48 Muslim Sayyids, in all probability, ex-Ismā'īlīs who have reverted to the Sunnī faith, claim to be the legitimate custodians of the shrine, as direct descendants of Pīr Shams. Among the names of their ancestors (as mentioned by them during our field work) there are indeed a few names found in the list of the Nizārī Pīr, such as Nasir-al-Din, Hassan Kabir-al-Din, Taj-al-Din …Taj-al-Din is regarded as the main one and they show his rauzā (tomb) at Fathepur (Shekhāwāṭī). Although it is not proved that this Taj-al-Din is the same as the Ismā'īlī missionary who was supposed to be one of Sadr-al-Din's sons, it might be of some interest to mention here that one hymn ascribed to him is given in Shackle, C. and Moir, Z., Isma‘ili Hymns from South Asia — an Introduction to the Ginans. (London, 1992), pp. 74176Google Scholar. The Sayyids of Junjālā, at present settled in the near-by village of Kucherā, claim to possess a document signed by the Mughal emperor Aurangzeb, confirming them in their role; if this document is genuine, it means that at that time (end of the seventeenth, beginning of the eighteenth centuries) the Sayyids could be no longer suspected of being Ismā'īlī heretics and that the shrine of Junjālā had become a “pan-Muslim” place of worship; the Gusāīn Nāth who seem related to them (at least one case of intermarriage has been reported) might have been also ex-Ismā'īlīs who, instead, reverted to Hinduism. If the present Sayyid of Kucherā has “lost” the Junjālā shrine, his brother, settled at Fathepur (Shekhāwāṭī) is still the custodian of the above mentioned Rauzā (dargāh) where the tombstone of his ancestor Taj-al-Din is located. According to oral tradition (the reference has still to be found in historical records) it was during the reign of Maharaja Man Singh ofjodhpur (1803–43) that the argument started between Hindus and Muslims, and that the ruler of Mārwāṛ eventually entrusted the custody of the disputed shrine to Hindus.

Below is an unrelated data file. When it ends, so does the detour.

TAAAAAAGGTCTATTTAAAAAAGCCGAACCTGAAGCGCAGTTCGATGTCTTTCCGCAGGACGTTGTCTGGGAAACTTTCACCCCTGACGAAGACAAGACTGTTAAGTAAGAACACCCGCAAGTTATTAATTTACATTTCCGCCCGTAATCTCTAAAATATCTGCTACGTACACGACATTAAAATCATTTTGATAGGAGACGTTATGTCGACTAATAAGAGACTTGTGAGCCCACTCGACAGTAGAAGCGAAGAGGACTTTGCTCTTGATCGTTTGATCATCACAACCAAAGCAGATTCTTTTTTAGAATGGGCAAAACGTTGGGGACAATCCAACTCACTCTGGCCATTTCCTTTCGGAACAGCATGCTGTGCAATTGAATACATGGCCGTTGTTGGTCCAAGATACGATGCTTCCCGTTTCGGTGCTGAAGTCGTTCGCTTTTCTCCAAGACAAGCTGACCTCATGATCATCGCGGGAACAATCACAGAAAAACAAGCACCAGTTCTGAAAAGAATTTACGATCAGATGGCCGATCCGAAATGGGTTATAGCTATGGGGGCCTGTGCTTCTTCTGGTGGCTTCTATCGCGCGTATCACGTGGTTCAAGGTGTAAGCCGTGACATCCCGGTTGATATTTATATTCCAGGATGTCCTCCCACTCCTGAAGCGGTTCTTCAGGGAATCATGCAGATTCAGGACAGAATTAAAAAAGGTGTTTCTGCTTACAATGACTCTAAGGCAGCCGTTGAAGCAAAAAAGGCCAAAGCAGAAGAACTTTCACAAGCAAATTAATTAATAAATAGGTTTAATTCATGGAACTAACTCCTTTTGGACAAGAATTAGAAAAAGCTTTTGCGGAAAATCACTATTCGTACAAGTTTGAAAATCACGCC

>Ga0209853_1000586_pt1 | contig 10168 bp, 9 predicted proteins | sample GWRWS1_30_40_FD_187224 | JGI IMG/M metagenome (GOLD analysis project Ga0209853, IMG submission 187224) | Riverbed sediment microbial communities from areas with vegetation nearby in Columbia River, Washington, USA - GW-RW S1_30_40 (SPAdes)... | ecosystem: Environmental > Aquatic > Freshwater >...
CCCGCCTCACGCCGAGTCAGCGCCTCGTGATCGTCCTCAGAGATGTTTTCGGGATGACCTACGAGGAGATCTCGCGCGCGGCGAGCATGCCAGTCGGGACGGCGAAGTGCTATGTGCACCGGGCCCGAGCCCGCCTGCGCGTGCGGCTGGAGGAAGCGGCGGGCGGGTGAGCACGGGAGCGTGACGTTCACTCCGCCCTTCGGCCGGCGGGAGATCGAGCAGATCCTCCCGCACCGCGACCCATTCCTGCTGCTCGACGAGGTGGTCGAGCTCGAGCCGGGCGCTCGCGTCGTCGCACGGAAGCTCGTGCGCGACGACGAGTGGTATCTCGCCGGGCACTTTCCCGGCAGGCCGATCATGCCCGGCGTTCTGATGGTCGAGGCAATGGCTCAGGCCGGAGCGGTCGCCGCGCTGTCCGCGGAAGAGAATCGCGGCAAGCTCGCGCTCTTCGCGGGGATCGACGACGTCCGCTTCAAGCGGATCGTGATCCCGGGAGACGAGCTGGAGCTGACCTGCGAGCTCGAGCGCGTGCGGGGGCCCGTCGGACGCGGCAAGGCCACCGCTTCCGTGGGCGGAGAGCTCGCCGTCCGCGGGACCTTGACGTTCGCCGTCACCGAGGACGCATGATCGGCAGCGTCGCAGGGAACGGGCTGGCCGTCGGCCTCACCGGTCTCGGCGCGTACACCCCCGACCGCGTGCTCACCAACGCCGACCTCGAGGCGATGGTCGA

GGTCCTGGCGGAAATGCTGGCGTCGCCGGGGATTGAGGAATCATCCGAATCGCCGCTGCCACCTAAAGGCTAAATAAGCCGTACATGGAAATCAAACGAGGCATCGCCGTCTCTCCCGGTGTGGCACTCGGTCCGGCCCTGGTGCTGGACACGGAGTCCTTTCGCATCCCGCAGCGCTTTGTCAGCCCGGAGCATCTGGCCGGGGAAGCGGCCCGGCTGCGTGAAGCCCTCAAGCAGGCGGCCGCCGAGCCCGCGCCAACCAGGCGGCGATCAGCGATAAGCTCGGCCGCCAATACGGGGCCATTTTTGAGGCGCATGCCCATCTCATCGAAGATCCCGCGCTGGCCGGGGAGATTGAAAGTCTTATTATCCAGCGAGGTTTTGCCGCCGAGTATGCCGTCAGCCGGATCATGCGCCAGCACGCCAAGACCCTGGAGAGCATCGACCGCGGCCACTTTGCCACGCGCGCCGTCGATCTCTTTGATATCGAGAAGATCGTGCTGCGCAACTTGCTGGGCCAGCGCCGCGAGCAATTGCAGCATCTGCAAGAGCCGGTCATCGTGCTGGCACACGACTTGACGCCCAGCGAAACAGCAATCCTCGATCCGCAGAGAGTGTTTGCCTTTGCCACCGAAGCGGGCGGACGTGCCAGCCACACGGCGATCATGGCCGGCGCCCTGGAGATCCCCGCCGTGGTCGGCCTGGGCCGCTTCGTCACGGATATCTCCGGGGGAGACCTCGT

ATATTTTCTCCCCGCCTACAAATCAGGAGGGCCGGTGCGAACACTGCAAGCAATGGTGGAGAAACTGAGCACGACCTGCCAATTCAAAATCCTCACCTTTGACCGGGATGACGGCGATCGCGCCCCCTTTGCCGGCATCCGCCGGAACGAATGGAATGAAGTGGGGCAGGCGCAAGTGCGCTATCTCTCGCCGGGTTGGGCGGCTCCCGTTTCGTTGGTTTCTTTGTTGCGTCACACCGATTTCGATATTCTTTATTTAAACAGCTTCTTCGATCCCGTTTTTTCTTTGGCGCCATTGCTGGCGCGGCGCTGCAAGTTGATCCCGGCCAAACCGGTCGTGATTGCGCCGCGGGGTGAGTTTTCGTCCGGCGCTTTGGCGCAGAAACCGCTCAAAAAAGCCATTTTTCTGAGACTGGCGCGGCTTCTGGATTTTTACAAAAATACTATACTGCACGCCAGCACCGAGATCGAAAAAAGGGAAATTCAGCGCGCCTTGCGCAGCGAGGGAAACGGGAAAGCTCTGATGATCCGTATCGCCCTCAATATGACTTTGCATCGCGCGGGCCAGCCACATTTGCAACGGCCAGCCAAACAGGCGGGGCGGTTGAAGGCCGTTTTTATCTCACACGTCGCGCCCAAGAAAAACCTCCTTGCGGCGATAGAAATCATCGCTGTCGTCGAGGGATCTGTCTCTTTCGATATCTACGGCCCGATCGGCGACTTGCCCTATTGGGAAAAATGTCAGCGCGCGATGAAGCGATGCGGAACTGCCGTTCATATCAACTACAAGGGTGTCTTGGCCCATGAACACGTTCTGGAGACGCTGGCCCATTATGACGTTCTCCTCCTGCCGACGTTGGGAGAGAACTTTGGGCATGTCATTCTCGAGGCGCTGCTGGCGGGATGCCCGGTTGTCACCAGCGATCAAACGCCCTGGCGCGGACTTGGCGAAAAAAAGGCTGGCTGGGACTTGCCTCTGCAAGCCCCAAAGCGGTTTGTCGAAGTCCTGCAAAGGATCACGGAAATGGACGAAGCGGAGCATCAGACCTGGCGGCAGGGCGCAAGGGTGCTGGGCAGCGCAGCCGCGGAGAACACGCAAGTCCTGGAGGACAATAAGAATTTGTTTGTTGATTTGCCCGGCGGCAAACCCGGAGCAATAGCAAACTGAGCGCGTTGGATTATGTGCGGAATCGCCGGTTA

49 The Gusāīn-Nāth tell an interesting variant of the pan-Hindu myth of Bali-Trivikrama; in their version Vishnu is named “Gusāīnjī” and the three strides are made successively at Mecca, in Uttar Khand and at Junjālā… In this local variant we seem to have a sort of hidden metaphor about the secret sect originating in the Muslim Arab world and spreading in Hindustan.

50 In the sant poetry “Gusāīnjī” is sometimes mentioned as a synonym of the formless God. On Trivikrama being called “Tribovana Shām” and referring as well to God as to the deified missionary Satgur Nur, see Mallison, op. cit., p. 101, n. 35 and below note 51.